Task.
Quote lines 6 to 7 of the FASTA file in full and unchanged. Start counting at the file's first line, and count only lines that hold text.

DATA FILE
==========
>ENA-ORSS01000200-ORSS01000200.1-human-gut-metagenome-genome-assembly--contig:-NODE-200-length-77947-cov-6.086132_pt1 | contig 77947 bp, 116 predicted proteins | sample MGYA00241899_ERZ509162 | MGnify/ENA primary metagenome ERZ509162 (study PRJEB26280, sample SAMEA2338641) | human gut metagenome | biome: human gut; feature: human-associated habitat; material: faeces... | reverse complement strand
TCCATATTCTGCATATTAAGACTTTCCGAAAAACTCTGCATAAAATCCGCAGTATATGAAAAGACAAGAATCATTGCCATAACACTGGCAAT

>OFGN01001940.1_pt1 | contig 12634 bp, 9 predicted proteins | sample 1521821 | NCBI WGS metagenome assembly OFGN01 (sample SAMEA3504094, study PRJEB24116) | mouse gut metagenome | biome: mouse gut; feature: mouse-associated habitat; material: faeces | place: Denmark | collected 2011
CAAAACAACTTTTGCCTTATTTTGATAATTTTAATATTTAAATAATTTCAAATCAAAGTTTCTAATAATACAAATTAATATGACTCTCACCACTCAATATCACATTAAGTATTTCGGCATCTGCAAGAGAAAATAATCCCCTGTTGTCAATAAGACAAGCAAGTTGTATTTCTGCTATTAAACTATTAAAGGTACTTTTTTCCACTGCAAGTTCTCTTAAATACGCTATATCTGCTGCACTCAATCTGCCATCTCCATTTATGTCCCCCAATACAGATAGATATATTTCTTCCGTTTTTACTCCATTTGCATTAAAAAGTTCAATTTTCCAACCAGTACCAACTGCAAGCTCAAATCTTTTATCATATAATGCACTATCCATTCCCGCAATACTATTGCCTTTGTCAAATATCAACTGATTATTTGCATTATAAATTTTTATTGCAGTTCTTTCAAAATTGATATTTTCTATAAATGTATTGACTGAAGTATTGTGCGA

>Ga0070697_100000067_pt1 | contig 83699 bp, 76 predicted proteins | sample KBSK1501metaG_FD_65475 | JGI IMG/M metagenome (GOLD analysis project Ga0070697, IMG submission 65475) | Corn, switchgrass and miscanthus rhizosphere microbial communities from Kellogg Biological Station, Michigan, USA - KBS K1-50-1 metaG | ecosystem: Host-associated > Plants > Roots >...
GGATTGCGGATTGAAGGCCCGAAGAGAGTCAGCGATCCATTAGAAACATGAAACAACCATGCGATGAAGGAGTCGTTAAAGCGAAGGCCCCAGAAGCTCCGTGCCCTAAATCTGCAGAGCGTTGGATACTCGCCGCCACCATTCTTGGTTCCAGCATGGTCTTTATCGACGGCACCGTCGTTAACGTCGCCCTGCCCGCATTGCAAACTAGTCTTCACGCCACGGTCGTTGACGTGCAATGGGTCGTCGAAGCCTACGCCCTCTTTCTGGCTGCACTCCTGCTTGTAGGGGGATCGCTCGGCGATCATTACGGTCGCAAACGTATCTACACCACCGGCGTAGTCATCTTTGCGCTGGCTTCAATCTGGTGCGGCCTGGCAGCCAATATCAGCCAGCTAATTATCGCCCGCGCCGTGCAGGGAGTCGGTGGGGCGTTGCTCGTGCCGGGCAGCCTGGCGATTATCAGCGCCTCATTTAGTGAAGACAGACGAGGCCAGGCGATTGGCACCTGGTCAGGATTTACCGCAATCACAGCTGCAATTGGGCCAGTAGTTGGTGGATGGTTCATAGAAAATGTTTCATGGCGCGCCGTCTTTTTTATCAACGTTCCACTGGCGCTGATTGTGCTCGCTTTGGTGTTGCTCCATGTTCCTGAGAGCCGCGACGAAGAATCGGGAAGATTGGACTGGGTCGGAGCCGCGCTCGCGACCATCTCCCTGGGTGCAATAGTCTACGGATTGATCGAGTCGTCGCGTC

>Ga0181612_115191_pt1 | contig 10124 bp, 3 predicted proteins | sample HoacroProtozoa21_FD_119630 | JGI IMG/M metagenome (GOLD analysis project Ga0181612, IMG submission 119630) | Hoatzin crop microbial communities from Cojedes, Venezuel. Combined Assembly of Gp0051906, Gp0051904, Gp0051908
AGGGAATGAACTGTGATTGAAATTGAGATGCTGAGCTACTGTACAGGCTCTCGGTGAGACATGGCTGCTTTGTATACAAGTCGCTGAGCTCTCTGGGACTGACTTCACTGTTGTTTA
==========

GGATTGCGGATTGAAGGCCCGAAGAGAGTCAGCGATCCATTAGAAACATGAAACAACCATGCGATGAAGGAGTCGTTAAAGCGAAGGCCCCAGAAGCTCCGTGCCCTAAATCTGCAGAGCGTTGGATACTCGCCGCCACCATTCTTGGTTCCAGCATGGTCTTTATCGACGGCACCGTCGTTAACGTCGCCCTGCCCGCATTGCAAACTAGTCTTCACGCCACGGTCGTTGACGTGCAATGGGTCGTCGAAGCCTACGCCCTCTTTCTGGCTGCACTCCTGCTTGTAGGGGGATCGCTCGGCGATCATTACGGTCGCAAACGTATCTACACCACCGGCGTAGTCATCTTTGCGCTGGCTTCAATCTGGTGCGGCCTGGCAGCCAATATCAGCCAGCTAATTATCGCCCGCGCCGTGCAGGGAGTCGGTGGGGCGTTGCTCGTGCCGGGCAGCCTGGCGATTATCAGCGCCTCATTTAGTGAAGACAGACGAGGCCAGGCGATTGGCACCTGGTCAGGATTTACCGCAATCACAGCTGCAATTGGGCCAGTAGTTGGTGGATGGTTCATAGAAAATGTTTCATGGCGCGCCGTCTTTTTTATCAACGTTCCACTGGCGCTGATTGTGCTCGCTTTGGTGTTGCTCCATGTTCCTGAGAGCCGCGACGAAGAATCGGGAAGATTGGACTGGGTCGGAGCCGCGCTCGCGACCATCTCCCTGGGTGCAATAGTCTACGGATTGATCGAGTCGTCGCGTC

>Ga0181612_115191_pt1 | contig 10124 bp, 3 predicted proteins | sample HoacroProtozoa21_FD_119630 | JGI IMG/M metagenome (GOLD analysis project Ga0181612, IMG submission 119630) | Hoatzin crop microbial communities from Cojedes, Venezuel. Combined Assembly of Gp0051906, Gp0051904, Gp0051908